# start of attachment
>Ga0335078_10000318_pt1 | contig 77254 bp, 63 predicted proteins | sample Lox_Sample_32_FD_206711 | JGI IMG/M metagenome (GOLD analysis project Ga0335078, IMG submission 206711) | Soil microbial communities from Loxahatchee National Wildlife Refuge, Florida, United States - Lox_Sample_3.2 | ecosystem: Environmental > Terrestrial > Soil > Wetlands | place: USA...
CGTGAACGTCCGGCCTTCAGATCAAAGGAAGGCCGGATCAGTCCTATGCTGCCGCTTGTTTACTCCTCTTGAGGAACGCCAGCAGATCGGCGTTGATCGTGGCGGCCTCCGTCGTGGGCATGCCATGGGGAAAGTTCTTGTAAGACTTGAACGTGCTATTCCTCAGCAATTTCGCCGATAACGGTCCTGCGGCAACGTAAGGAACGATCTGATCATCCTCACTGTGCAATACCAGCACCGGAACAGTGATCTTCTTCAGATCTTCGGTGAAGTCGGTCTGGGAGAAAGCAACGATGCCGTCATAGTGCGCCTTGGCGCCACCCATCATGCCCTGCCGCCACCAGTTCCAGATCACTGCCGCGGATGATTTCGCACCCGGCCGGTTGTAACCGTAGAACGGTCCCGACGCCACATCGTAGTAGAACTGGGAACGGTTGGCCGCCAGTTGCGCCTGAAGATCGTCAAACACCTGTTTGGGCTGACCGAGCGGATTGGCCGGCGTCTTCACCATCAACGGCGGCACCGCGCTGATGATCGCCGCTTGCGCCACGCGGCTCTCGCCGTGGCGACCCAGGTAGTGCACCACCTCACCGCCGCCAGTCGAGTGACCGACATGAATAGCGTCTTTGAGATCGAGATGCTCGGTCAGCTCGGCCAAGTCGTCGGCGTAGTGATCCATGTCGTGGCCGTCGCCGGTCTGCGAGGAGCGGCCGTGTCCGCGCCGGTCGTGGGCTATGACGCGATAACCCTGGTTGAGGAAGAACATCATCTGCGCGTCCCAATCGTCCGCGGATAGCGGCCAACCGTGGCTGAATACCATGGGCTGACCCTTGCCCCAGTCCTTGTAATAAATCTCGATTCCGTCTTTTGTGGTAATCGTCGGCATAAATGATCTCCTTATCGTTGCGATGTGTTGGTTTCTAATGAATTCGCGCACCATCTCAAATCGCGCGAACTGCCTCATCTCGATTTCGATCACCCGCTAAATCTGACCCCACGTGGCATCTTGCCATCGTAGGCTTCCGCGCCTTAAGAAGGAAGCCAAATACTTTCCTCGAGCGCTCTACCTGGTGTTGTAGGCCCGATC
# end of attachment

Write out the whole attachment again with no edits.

>Ga0335078_10000318_pt1 | contig 77254 bp, 63 predicted proteins | sample Lox_Sample_32_FD_206711 | JGI IMG/M metagenome (GOLD analysis project Ga0335078, IMG submission 206711) | Soil microbial communities from Loxahatchee National Wildlife Refuge, Florida, United States - Lox_Sample_3.2 | ecosystem: Environmental > Terrestrial > Soil > Wetlands | place: USA...
CGTGAACGTCCGGCCTTCAGATCAAAGGAAGGCCGGATCAGTCCTATGCTGCCGCTTGTTTACTCCTCTTGAGGAACGCCAGCAGATCGGCGTTGATCGTGGCGGCCTCCGTCGTGGGCATGCCATGGGGAAAGTTCTTGTAAGACTTGAACGTGCTATTCCTCAGCAATTTCGCCGATAACGGTCCTGCGGCAACGTAAGGAACGATCTGATCATCCTCACTGTGCAATACCAGCACCGGAACAGTGATCTTCTTCAGATCTTCGGTGAAGTCGGTCTGGGAGAAAGCAACGATGCCGTCATAGTGCGCCTTGGCGCCACCCATCATGCCCTGCCGCCACCAGTTCCAGATCACTGCCGCGGATGATTTCGCACCCGGCCGGTTGTAACCGTAGAACGGTCCCGACGCCACATCGTAGTAGAACTGGGAACGGTTGGCCGCCAGTTGCGCCTGAAGATCGTCAAACACCTGTTTGGGCTGACCGAGCGGATTGGCCGGCGTCTTCACCATCAACGGCGGCACCGCGCTGATGATCGCCGCTTGCGCCACGCGGCTCTCGCCGTGGCGACCCAGGTAGTGCACCACCTCACCGCCGCCAGTCGAGTGACCGACATGAATAGCGTCTTTGAGATCGAGATGCTCGGTCAGCTCGGCCAAGTCGTCGGCGTAGTGATCCATGTCGTGGCCGTCGCCGGTCTGCGAGGAGCGGCCGTGTCCGCGCCGGTCGTGGGCTATGACGCGATAACCCTGGTTGAGGAAGAACATCATCTGCGCGTCCCAATCGTCCGCGGATAGCGGCCAACCGTGGCTGAATACCATGGGCTGACCCTTGCCCCAGTCCTTGTAATAAATCTCGATTCCGTCTTTTGTGGTAATCGTCGGCATAAATGATCTCCTTATCGTTGCGATGTGTTGGTTTCTAATGAATTCGCGCACCATCTCAAATCGCGCGAACTGCCTCATCTCGATTTCGATCACCCGCTAAATCTGACCCCACGTGGCATCTTGCCATCGTAGGCTTCCGCGCCTTAAGAAGGAAGCCAAATACTTTCCTCGAGCGCTCTACCTGGTGTTGTAGGCCCGATC